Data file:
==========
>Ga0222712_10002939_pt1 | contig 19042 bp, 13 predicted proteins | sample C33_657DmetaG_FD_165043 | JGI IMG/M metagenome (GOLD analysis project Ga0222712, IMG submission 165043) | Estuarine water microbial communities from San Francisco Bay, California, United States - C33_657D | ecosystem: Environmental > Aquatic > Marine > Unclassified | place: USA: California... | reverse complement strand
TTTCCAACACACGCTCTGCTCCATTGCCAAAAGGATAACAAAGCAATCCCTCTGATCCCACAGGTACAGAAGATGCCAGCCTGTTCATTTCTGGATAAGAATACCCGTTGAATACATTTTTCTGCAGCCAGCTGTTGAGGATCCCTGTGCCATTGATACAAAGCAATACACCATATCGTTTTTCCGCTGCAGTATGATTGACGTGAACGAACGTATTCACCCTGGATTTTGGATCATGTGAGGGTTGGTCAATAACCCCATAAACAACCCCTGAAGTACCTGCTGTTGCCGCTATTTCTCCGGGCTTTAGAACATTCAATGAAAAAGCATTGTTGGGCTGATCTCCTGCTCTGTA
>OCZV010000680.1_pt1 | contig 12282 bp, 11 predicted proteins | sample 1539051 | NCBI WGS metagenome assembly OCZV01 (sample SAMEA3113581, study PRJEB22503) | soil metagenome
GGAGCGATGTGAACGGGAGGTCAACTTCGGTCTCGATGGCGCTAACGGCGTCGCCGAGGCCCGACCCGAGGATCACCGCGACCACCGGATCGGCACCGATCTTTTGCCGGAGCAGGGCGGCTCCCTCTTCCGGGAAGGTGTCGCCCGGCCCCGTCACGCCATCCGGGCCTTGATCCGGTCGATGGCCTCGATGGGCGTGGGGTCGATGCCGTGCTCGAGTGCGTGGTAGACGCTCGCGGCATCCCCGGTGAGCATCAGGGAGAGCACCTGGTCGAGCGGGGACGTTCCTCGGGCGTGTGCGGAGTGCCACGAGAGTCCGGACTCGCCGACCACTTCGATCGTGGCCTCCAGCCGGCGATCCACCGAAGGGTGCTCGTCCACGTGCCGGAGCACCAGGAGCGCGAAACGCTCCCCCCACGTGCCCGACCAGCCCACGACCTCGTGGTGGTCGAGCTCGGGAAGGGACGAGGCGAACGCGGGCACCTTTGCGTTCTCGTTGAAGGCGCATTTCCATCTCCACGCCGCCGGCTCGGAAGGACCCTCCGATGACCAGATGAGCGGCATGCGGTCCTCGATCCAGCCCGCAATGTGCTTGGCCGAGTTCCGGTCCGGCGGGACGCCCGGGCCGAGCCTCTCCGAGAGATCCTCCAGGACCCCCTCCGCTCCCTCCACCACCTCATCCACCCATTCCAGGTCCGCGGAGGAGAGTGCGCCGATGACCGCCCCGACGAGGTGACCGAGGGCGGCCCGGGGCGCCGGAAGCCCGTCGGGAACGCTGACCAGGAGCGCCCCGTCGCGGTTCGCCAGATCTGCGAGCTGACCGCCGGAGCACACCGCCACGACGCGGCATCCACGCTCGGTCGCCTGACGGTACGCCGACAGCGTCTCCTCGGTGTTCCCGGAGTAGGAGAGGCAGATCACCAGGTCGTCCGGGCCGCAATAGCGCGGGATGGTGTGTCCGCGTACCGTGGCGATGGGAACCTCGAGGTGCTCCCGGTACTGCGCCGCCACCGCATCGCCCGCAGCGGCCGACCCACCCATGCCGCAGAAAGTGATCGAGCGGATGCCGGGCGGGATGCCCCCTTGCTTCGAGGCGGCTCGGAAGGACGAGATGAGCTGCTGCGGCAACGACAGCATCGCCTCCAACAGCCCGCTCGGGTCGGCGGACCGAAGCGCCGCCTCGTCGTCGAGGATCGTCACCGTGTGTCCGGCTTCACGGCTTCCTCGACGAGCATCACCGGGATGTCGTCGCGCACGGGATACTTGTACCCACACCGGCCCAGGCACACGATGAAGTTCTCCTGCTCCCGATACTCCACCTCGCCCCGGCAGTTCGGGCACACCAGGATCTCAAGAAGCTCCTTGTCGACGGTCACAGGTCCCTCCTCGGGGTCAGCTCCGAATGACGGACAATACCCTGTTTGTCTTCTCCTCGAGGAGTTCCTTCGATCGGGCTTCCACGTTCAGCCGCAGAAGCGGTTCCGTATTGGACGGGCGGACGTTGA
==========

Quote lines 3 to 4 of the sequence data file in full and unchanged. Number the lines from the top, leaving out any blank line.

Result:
>OCZV010000680.1_pt1 | contig 12282 bp, 11 predicted proteins | sample 1539051 | NCBI WGS metagenome assembly OCZV01 (sample SAMEA3113581, study PRJEB22503) | soil metagenome
GGAGCGATGTGAACGGGAGGTCAACTTCGGTCTCGATGGCGCTAACGGCGTCGCCGAGGCCCGACCCGAGGATCACCGCGACCACCGGATCGGCACCGATCTTTTGCCGGAGCAGGGCGGCTCCCTCTTCCGGGAAGGTGTCGCCCGGCCCCGTCACGCCATCCGGGCCTTGATCCGGTCGATGGCCTCGATGGGCGTGGGGTCGATGCCGTGCTCGAGTGCGTGGTAGACGCTCGCGGCATCCCCGGTGAGCATCAGGGAGAGCACCTGGTCGAGCGGGGACGTTCCTCGGGCGTGTGCGGAGTGCCACGAGAGTCCGGACTCGCCGACCACTTCGATCGTGGCCTCCAGCCGGCGATCCACCGAAGGGTGCTCGTCCACGTGCCGGAGCACCAGGAGCGCGAAACGCTCCCCCCACGTGCCCGACCAGCCCACGACCTCGTGGTGGTCGAGCTCGGGAAGGGACGAGGCGAACGCGGGCACCTTTGCGTTCTCGTTGAAGGCGCATTTCCATCTCCACGCCGCCGGCTCGGAAGGACCCTCCGATGACCAGATGAGCGGCATGCGGTCCTCGATCCAGCCCGCAATGTGCTTGGCCGAGTTCCGGTCCGGCGGGACGCCCGGGCCGAGCCTCTCCGAGAGATCCTCCAGGACCCCCTCCGCTCCCTCCACCACCTCATCCACCCATTCCAGGTCCGCGGAGGAGAGTGCGCCGATGACCGCCCCGACGAGGTGACCGAGGGCGGCCCGGGGCGCCGGAAGCCCGTCGGGAACGCTGACCAGGAGCGCCCCGTCGCGGTTCGCCAGATCTGCGAGCTGACCGCCGGAGCACACCGCCACGACGCGGCATCCACGCTCGGTCGCCTGACGGTACGCCGACAGCGTCTCCTCGGTGTTCCCGGAGTAGGAGAGGCAGATCACCAGGTCGTCCGGGCCGCAATAGCGCGGGATGGTGTGTCCGCGTACCGTGGCGATGGGAACCTCGAGGTGCTCCCGGTACTGCGCCGCCACCGCATCGCCCGCAGCGGCCGACCCACCCATGCCGCAGAAAGTGATCGAGCGGATGCCGGGCGGGATGCCCCCTTGCTTCGAGGCGGCTCGGAAGGACGAGATGAGCTGCTGCGGCAACGACAGCATCGCCTCCAACAGCCCGCTCGGGTCGGCGGACCGAAGCGCCGCCTCGTCGTCGAGGATCGTCACCGTGTGTCCGGCTTCACGGCTTCCTCGACGAGCATCACCGGGATGTCGTCGCGCACGGGATACTTGTACCCACACCGGCCCAGGCACACGATGAAGTTCTCCTGCTCCCGATACTCCACCTCGCCCCGGCAGTTCGGGCACACCAGGATCTCAAGAAGCTCCTTGTCGACGGTCACAGGTCCCTCCTCGGGGTCAGCTCCGAATGACGGACAATACCCTGTTTGTCTTCTCCTCGAGGAGTTCCTTCGATCGGGCTTCCACGTTCAGCCGCAGAAGCGGTTCCGTATTGGACGGGCGGACGTTGA